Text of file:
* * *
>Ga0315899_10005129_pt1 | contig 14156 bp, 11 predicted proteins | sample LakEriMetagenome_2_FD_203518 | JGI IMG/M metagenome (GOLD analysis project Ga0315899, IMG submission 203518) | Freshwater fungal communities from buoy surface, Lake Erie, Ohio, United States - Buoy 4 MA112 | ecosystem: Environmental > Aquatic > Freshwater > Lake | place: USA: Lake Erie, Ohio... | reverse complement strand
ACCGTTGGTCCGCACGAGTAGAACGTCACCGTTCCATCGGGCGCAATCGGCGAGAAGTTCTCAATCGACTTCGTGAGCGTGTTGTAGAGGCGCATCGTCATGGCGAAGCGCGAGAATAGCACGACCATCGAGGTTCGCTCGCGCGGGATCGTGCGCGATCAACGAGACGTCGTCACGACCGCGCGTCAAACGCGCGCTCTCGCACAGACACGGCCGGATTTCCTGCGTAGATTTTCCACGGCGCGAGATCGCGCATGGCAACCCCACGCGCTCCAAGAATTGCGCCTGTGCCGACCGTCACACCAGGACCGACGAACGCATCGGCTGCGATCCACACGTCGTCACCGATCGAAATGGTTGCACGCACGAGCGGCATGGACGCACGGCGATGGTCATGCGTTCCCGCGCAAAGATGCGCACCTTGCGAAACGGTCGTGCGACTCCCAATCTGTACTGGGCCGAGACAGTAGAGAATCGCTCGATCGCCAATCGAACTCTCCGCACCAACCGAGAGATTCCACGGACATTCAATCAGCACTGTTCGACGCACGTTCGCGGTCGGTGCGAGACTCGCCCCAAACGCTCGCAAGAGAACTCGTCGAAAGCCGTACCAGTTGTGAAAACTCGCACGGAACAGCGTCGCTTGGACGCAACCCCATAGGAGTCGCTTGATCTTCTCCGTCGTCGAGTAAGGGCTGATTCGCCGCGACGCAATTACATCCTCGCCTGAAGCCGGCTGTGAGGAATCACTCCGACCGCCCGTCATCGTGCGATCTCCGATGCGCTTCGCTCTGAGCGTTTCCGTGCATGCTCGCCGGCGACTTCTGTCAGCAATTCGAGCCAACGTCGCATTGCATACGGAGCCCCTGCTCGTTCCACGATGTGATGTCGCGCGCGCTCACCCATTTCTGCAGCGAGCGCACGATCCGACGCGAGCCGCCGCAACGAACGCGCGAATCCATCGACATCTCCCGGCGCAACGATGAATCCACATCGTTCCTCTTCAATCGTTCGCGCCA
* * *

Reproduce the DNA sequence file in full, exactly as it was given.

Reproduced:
>Ga0315899_10005129_pt1 | contig 14156 bp, 11 predicted proteins | sample LakEriMetagenome_2_FD_203518 | JGI IMG/M metagenome (GOLD analysis project Ga0315899, IMG submission 203518) | Freshwater fungal communities from buoy surface, Lake Erie, Ohio, United States - Buoy 4 MA112 | ecosystem: Environmental > Aquatic > Freshwater > Lake | place: USA: Lake Erie, Ohio... | reverse complement strand
ACCGTTGGTCCGCACGAGTAGAACGTCACCGTTCCATCGGGCGCAATCGGCGAGAAGTTCTCAATCGACTTCGTGAGCGTGTTGTAGAGGCGCATCGTCATGGCGAAGCGCGAGAATAGCACGACCATCGAGGTTCGCTCGCGCGGGATCGTGCGCGATCAACGAGACGTCGTCACGACCGCGCGTCAAACGCGCGCTCTCGCACAGACACGGCCGGATTTCCTGCGTAGATTTTCCACGGCGCGAGATCGCGCATGGCAACCCCACGCGCTCCAAGAATTGCGCCTGTGCCGACCGTCACACCAGGACCGACGAACGCATCGGCTGCGATCCACACGTCGTCACCGATCGAAATGGTTGCACGCACGAGCGGCATGGACGCACGGCGATGGTCATGCGTTCCCGCGCAAAGATGCGCACCTTGCGAAACGGTCGTGCGACTCCCAATCTGTACTGGGCCGAGACAGTAGAGAATCGCTCGATCGCCAATCGAACTCTCCGCACCAACCGAGAGATTCCACGGACATTCAATCAGCACTGTTCGACGCACGTTCGCGGTCGGTGCGAGACTCGCCCCAAACGCTCGCAAGAGAACTCGTCGAAAGCCGTACCAGTTGTGAAAACTCGCACGGAACAGCGTCGCTTGGACGCAACCCCATAGGAGTCGCTTGATCTTCTCCGTCGTCGAGTAAGGGCTGATTCGCCGCGACGCAATTACATCCTCGCCTGAAGCCGGCTGTGAGGAATCACTCCGACCGCCCGTCATCGTGCGATCTCCGATGCGCTTCGCTCTGAGCGTTTCCGTGCATGCTCGCCGGCGACTTCTGTCAGCAATTCGAGCCAACGTCGCATTGCATACGGAGCCCCTGCTCGTTCCACGATGTGATGTCGCGCGCGCTCACCCATTTCTGCAGCGAGCGCACGATCCGACGCGAGCCGCCGCAACGAACGCGCGAATCCATCGACATCTCCCGGCGCAACGATGAATCCACATCGTTCCTCTTCAATCGTTCGCGCCA